What would you recommend to a young person who would like to pursue the same career path as you?
To get the hands in the dough. Studying is not enough. The study paths for curators, although absolutely necessary, are producing a large number of aspiring curators with a very similar background but, in the majority of cases, totally lacking in direct experience. In this panorama the difference is therefore played on the active involvement in cultural projects: the small exhibition curated in the improvised non-profit space in a garage, the management of a project-space in collective with other young curators and artists financed by self-taxation, the blog on wordpress where you can start writing, weaving relationships, reviewing exhibitions. And of course the experiences abroad, not only for reasons of linguistic necessity, which are fundamental for putting oneself to the test in a different and unprotected context.
If you could choose a historical or fictional character to be included in your work team, who would you choose?
Bruno Munari for his unique way of looking at things from ever new and different perspectives – pushing everyone to do it – and for his way of thinking constantly outside the box, offering precious nourishment to our most creative part. His books – especially Codice Ovvio– are a constant source of inspiration for me. A person like him would be fantastic within a work team, would be able to stimulate design skills in any field of application, proposing unexpected visions and knowing how to react to facts, situations and even accidents with ingenuity and irony, finding new solutions and original methods.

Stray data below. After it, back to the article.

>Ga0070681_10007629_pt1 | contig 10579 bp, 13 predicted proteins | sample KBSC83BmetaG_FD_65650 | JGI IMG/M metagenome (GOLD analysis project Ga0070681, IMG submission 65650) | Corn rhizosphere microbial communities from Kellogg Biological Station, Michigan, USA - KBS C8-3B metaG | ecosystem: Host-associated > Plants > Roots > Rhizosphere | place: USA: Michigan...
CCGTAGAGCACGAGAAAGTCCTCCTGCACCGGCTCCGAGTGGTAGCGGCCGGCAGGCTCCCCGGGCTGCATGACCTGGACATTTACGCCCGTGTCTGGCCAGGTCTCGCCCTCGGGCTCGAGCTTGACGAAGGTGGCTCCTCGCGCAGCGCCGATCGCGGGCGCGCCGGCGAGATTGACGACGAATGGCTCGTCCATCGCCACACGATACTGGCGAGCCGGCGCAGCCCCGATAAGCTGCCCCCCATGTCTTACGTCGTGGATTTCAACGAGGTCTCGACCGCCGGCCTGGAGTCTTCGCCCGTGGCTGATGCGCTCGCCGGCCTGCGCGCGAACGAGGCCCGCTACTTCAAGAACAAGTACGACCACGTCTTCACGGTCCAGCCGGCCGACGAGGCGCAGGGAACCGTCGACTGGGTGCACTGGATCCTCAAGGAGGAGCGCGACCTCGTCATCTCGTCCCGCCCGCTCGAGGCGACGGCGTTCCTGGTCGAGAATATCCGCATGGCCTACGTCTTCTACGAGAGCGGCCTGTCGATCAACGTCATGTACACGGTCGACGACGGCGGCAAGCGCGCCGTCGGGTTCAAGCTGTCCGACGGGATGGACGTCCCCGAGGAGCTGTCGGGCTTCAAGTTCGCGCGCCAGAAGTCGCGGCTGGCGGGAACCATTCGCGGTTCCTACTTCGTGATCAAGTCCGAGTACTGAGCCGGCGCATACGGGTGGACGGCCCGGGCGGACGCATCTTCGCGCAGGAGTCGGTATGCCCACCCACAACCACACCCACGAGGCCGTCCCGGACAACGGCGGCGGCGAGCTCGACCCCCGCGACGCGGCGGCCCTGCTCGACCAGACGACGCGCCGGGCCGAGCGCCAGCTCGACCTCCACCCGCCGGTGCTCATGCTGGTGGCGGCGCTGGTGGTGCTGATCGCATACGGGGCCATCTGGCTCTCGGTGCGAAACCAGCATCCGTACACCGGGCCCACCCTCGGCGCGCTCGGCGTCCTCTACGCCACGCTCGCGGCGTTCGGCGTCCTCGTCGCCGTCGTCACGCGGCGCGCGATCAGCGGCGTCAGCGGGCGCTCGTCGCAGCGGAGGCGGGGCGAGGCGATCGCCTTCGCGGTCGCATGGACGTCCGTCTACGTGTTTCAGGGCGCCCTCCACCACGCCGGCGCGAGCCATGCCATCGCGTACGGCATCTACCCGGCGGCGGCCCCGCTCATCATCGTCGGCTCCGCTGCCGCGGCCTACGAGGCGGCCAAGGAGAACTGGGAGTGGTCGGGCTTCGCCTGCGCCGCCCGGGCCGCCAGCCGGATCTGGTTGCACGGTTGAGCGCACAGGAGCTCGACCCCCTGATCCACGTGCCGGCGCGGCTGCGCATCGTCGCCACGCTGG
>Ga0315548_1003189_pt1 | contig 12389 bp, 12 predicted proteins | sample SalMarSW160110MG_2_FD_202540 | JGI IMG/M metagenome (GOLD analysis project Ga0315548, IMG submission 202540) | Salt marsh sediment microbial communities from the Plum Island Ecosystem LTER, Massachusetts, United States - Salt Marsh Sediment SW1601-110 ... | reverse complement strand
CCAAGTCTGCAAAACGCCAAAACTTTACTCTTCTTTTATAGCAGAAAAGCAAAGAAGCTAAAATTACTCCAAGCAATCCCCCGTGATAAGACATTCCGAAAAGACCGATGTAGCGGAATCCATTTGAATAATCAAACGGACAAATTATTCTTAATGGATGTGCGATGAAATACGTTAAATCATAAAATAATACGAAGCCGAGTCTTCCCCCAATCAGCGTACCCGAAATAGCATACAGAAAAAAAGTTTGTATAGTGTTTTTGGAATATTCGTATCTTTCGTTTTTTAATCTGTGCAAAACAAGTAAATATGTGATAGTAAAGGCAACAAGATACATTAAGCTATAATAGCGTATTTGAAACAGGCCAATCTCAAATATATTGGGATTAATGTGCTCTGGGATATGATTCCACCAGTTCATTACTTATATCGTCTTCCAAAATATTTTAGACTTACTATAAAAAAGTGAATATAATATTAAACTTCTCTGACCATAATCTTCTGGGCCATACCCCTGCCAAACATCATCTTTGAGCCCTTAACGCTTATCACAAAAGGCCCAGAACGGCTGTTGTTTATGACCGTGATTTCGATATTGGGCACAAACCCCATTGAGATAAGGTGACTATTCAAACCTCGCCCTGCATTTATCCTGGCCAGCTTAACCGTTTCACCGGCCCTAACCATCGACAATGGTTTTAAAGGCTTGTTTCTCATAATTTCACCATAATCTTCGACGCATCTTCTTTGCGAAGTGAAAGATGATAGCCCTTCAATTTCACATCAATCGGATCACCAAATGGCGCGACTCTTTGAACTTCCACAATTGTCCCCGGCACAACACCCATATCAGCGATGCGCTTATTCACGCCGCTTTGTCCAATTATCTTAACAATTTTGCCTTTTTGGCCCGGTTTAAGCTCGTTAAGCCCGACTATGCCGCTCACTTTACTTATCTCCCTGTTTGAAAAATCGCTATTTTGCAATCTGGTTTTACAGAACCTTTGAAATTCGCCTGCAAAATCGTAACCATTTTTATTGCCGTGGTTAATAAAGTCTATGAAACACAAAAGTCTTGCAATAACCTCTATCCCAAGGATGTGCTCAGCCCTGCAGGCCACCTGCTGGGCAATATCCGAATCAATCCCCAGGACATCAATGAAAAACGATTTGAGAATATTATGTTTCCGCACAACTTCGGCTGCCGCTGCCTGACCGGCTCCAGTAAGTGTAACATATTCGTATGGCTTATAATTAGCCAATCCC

If you weren’t the director of MAMbo, what would you like to do?
The cook. I have always enjoyed cooking, I am passionate about good food and good wine and I worked assiduously as an assistant cook during my years as a university student for a catering company near Turin. If I weren’t a curator, I’d like to cook, maybe even making a job out of it. Thinking about it, there are several similarities between the two professions: dealing with an audience, having to look for interesting ingredients and mix them in a way that they can arouse emotions while remaining well identifiable.
Can you tell us the underlying process of the exhibition choices at MAMbo?